Andrea’s poems are from a yet umpublished collection called Short Skirts and Whiskey Shots which captures that liminal part of our lives, that time past adolescence, yet before adulthood. This collection is deeply rooted in the people and the streets of New York City. It thrives in the bars, the clubs, the tenements, the subway. It celebrates the dirty streets, the beer-soaked nights, and those who sweat liquor. It explores the idiosyncrasies, the innocence, the excesses of the city. From a tenement building in Alphabet City that had not changed much since the turn of the century to the trendy clubs and dark bars this collection explores, finds, loses, and regains itself. It claims the space and the right to be reckless, as a woman. It explores the uncertainty of being on your own for the first time, exploring the world, and getting a little lost along the way. It veers off the intended path, it course corrects, it celebrates what we learn on those detours. It does not make apologies.
Tompkins Square Park
I swear it has been summer
for twelve months now.
90 degrees in the shade and
through the night.
The fifth floor is a furnace.
The window is open
but there is no opposite window
to create a breeze.
Sans air conditioning
I find solace in the East Village.
Still not 21,
I spend my Friday nights
wandering through the streets
from Avenue B to Astor Place
from Union Square and Houston.
I walk past Tompkins Square Park to Key Foods
barely making it back up the five flights
plastic grocery bags digging into my arms
packed with generic bread, cereal, peanut butter.
I can connect to the public wifi, if I sit on my fire escape.
Log in to LiveJournal and AIM,
talk with friends from back home
who are now scattered all over the world.
Everything is changing
right at the moment
my life is beginning.
I am not ready for any of it
yet burning to start,
tired of stalling.
These hot summer nights on Avenue B
are perfectly humid
The 6 Local
You are not a real New Yorker
until you become one with the subway.
Swipe your MetroCard,
run down the stairs,
bob and weave around the slow movers
just in case you have to jump in though the already closing doors.
Try to gauge when the last train was here
by how many people are on the platform.
Listen in the distance for the hum.
Squint to see the headlights.
Learn the maps,
Know the hubs.
Know where you can transfer
to a crosstown train.
Know the transfers that take you blocks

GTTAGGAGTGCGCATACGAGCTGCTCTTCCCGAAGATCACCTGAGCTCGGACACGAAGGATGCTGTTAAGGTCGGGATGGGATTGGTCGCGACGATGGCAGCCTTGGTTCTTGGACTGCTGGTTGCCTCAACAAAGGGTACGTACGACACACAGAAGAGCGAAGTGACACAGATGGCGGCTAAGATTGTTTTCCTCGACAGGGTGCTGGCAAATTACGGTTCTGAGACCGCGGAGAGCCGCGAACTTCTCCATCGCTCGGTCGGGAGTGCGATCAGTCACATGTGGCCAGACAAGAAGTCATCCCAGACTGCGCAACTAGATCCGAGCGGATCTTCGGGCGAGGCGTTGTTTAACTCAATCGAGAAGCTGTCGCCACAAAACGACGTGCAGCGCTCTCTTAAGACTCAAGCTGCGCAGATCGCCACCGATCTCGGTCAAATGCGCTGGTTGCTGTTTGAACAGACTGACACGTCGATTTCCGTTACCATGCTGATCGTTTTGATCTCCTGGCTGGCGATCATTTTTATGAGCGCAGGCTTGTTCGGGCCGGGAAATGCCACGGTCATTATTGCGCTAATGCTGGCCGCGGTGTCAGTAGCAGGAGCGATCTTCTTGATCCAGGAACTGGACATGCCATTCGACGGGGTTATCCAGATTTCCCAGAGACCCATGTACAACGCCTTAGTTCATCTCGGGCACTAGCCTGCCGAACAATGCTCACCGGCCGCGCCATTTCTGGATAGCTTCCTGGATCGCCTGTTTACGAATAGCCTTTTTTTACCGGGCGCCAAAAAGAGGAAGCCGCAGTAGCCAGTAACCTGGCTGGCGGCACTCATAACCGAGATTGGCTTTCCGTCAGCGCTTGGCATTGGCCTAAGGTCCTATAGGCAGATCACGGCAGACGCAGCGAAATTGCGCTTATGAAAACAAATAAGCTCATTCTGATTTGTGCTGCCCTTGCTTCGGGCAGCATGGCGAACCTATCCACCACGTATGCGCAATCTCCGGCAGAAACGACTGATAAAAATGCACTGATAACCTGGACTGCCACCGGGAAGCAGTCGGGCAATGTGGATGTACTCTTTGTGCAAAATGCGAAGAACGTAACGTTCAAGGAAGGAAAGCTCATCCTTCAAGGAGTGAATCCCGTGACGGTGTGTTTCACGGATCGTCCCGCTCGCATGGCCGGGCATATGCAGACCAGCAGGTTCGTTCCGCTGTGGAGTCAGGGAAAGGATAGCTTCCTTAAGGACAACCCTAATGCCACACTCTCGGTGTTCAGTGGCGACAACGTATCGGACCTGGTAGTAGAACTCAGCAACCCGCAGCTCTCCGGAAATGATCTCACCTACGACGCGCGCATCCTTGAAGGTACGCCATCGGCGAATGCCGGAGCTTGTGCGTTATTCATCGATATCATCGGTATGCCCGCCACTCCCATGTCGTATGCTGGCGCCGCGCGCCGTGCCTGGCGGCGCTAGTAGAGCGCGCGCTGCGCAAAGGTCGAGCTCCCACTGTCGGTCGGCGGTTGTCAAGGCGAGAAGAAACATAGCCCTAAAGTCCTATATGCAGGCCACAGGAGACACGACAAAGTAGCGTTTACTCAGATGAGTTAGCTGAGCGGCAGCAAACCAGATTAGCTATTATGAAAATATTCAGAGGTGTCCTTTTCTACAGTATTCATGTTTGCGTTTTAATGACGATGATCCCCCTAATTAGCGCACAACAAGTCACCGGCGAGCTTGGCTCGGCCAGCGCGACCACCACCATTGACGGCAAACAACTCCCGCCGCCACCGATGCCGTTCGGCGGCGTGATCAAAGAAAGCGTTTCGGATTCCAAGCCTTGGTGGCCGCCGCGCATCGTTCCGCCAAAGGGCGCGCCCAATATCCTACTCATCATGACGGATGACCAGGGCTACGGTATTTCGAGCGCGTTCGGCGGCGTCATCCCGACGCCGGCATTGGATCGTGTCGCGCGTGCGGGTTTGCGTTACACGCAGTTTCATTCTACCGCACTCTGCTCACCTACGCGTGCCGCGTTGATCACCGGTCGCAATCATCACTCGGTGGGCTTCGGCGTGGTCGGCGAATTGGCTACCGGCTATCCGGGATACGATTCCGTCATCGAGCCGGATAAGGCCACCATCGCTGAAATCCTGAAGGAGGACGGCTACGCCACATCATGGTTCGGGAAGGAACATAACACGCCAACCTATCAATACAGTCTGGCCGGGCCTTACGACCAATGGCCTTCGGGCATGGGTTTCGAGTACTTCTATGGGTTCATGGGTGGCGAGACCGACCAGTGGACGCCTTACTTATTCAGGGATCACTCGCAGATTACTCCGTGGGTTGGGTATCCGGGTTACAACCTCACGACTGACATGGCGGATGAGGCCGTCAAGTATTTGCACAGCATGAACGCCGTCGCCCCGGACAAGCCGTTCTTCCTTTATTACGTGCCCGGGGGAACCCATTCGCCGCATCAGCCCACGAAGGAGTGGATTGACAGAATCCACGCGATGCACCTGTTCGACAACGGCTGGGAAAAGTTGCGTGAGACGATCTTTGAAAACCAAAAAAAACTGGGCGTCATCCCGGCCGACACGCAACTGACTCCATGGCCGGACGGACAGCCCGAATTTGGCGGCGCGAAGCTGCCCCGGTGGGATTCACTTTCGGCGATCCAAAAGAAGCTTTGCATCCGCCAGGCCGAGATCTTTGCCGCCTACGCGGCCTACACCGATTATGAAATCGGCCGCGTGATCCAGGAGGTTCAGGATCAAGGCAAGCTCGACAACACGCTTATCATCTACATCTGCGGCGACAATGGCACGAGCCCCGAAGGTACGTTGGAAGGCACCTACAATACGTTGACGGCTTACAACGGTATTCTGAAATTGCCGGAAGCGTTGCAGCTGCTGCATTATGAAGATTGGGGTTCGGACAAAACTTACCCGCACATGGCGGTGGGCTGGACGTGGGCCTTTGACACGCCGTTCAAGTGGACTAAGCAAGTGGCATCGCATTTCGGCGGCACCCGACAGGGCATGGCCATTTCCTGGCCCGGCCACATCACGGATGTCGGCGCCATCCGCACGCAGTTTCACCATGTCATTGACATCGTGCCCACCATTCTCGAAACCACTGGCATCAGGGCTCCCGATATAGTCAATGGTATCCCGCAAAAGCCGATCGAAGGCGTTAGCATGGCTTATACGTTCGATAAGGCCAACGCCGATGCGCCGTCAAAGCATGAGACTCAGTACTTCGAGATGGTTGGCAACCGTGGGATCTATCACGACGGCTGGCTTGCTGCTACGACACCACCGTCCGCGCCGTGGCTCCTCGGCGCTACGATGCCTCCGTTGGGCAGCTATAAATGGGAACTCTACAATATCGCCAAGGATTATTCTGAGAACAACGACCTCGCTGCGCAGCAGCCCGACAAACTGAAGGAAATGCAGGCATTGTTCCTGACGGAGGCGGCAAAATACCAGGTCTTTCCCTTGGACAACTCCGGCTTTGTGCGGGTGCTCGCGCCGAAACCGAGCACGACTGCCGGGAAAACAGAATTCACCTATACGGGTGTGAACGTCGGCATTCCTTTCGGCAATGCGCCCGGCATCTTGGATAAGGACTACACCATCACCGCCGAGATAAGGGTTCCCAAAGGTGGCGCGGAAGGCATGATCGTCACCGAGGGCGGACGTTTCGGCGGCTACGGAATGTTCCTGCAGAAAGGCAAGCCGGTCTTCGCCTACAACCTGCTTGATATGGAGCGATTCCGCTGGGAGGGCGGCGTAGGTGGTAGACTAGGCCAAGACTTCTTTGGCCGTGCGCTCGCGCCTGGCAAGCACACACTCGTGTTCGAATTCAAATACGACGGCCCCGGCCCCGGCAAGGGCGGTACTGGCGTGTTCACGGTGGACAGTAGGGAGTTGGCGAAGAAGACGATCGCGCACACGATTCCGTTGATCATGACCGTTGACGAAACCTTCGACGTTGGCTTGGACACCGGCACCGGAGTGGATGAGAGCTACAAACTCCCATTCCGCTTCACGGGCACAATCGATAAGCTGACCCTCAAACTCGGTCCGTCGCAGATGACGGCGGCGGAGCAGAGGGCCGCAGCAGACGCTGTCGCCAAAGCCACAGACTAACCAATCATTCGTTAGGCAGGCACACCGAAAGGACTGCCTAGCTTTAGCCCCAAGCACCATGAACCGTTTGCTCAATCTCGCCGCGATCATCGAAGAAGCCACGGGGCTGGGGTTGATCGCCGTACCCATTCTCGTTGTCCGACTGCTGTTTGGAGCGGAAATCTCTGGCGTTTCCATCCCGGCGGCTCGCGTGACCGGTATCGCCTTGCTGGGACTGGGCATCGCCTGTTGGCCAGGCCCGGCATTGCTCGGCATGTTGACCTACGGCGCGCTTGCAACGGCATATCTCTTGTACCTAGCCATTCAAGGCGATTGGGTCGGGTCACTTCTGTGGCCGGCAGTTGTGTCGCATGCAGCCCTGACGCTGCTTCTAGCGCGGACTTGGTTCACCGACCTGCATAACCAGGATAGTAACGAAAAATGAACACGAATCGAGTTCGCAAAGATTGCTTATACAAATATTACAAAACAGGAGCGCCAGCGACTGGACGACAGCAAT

before you realize that it would have been faster
or at least less murder-y above ground.
Sway with the train.
Hold onto the bar
lock your knees
let your hips sway
so you won’t stumble
(it is all core work).
Learn to speak conductor.
It requires a good ear and
the ability to pattern match
sounds with stops on the line.
Know if your train is an express or local.
Listen for route changes –
for locals instantly becoming expresses.
Don’t get trapped on the wrong side of the train.
Stand in the doorway.
Get off and on if you have to.
Don’t get pushed into the middle.
Make your way to the door
at least one stop before you have to get off.
Ignore the performers
but always think to yourself,
you admire them,
just a bit.
Except for the mariachi bands,
a subway car is way too confined
for that level of sound.
I mean never.
Under any circumstances.
Never get into an empty subway car.
In a post-break-up-reckless-self-destructive period,
I meet him.
He is in a band that used to play in my home town
when I was in high school.
He has always looked too clean cut to be in a punk band.
It was his older brother that was the punk rock heartthrob,
every girl in the scene had a crush
when we were sixteen.
Crutches or escapes,
or a bit of both
is what we really are for one another.
our whole relationship is drinking and sex.
Mostly messy not good half remembered drunk sex.
There is one night
some time that first winter
after we started dating
(I suppose you could call it dating)
in Cherry Tavern
when he puts Into the Great Wide Open
on the jukebox.
And I think,
even just for these three minutes
and forty-five seconds.
maybe this can be something more.
Andrea Janov is a punk rock kids who believes in the beauty of the ordinary, the power of the vernacular, this history of the abandoned. She strives to reveal the power in what we see, say, do, ignore, and forget every day. Hee first collection, Mix Tapes and Photo Albums, is out nowon EMP Books. www.andreajanov.com